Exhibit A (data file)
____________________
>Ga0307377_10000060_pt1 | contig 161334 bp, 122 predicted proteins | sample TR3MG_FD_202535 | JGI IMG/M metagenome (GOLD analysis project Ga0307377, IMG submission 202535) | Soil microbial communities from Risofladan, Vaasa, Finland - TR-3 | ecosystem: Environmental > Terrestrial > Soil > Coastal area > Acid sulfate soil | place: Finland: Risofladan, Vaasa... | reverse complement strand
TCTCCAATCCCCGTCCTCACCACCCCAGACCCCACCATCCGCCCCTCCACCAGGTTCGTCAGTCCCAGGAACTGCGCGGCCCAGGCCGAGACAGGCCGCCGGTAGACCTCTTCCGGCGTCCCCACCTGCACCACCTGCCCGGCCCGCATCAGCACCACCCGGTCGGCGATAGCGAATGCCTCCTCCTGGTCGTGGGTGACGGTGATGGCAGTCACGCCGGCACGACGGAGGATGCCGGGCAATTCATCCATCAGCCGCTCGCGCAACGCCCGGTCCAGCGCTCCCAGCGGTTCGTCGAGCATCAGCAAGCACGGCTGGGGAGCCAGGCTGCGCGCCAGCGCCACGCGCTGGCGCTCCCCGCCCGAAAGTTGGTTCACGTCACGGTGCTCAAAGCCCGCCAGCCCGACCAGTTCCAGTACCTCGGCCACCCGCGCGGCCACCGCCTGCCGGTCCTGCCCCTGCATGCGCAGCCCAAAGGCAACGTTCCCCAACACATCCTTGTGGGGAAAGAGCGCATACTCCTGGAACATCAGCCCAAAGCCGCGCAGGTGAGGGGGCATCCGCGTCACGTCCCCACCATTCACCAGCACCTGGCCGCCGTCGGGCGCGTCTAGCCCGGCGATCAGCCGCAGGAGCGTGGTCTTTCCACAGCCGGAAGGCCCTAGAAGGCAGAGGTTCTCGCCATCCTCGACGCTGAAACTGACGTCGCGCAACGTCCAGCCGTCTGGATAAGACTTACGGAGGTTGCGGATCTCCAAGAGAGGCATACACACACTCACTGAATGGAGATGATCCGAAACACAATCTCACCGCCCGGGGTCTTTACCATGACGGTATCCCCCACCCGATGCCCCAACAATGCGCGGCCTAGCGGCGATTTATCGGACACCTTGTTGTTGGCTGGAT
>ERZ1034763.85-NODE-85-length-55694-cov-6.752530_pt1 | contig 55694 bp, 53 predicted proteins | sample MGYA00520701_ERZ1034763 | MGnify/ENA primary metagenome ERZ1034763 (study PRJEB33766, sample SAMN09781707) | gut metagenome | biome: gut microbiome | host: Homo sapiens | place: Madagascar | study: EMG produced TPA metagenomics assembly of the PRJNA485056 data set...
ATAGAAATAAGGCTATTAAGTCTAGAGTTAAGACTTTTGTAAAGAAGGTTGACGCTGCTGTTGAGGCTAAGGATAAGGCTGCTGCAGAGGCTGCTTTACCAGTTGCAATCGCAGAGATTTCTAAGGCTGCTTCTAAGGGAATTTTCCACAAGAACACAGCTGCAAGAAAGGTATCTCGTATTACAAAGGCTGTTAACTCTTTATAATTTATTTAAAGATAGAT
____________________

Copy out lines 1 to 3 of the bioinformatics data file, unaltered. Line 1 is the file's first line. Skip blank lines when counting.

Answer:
>Ga0307377_10000060_pt1 | contig 161334 bp, 122 predicted proteins | sample TR3MG_FD_202535 | JGI IMG/M metagenome (GOLD analysis project Ga0307377, IMG submission 202535) | Soil microbial communities from Risofladan, Vaasa, Finland - TR-3 | ecosystem: Environmental > Terrestrial > Soil > Coastal area > Acid sulfate soil | place: Finland: Risofladan, Vaasa... | reverse complement strand
TCTCCAATCCCCGTCCTCACCACCCCAGACCCCACCATCCGCCCCTCCACCAGGTTCGTCAGTCCCAGGAACTGCGCGGCCCAGGCCGAGACAGGCCGCCGGTAGACCTCTTCCGGCGTCCCCACCTGCACCACCTGCCCGGCCCGCATCAGCACCACCCGGTCGGCGATAGCGAATGCCTCCTCCTGGTCGTGGGTGACGGTGATGGCAGTCACGCCGGCACGACGGAGGATGCCGGGCAATTCATCCATCAGCCGCTCGCGCAACGCCCGGTCCAGCGCTCCCAGCGGTTCGTCGAGCATCAGCAAGCACGGCTGGGGAGCCAGGCTGCGCGCCAGCGCCACGCGCTGGCGCTCCCCGCCCGAAAGTTGGTTCACGTCACGGTGCTCAAAGCCCGCCAGCCCGACCAGTTCCAGTACCTCGGCCACCCGCGCGGCCACCGCCTGCCGGTCCTGCCCCTGCATGCGCAGCCCAAAGGCAACGTTCCCCAACACATCCTTGTGGGGAAAGAGCGCATACTCCTGGAACATCAGCCCAAAGCCGCGCAGGTGAGGGGGCATCCGCGTCACGTCCCCACCATTCACCAGCACCTGGCCGCCGTCGGGCGCGTCTAGCCCGGCGATCAGCCGCAGGAGCGTGGTCTTTCCACAGCCGGAAGGCCCTAGAAGGCAGAGGTTCTCGCCATCCTCGACGCTGAAACTGACGTCGCGCAACGTCCAGCCGTCTGGATAAGACTTACGGAGGTTGCGGATCTCCAAGAGAGGCATACACACACTCACTGAATGGAGATGATCCGAAACACAATCTCACCGCCCGGGGTCTTTACCATGACGGTATCCCCCACCCGATGCCCCAACAATGCGCGGCCTAGCGGCGATTTATCGGACACCTTGTTGTTGGCTGGAT
>ERZ1034763.85-NODE-85-length-55694-cov-6.752530_pt1 | contig 55694 bp, 53 predicted proteins | sample MGYA00520701_ERZ1034763 | MGnify/ENA primary metagenome ERZ1034763 (study PRJEB33766, sample SAMN09781707) | gut metagenome | biome: gut microbiome | host: Homo sapiens | place: Madagascar | study: EMG produced TPA metagenomics assembly of the PRJNA485056 data set...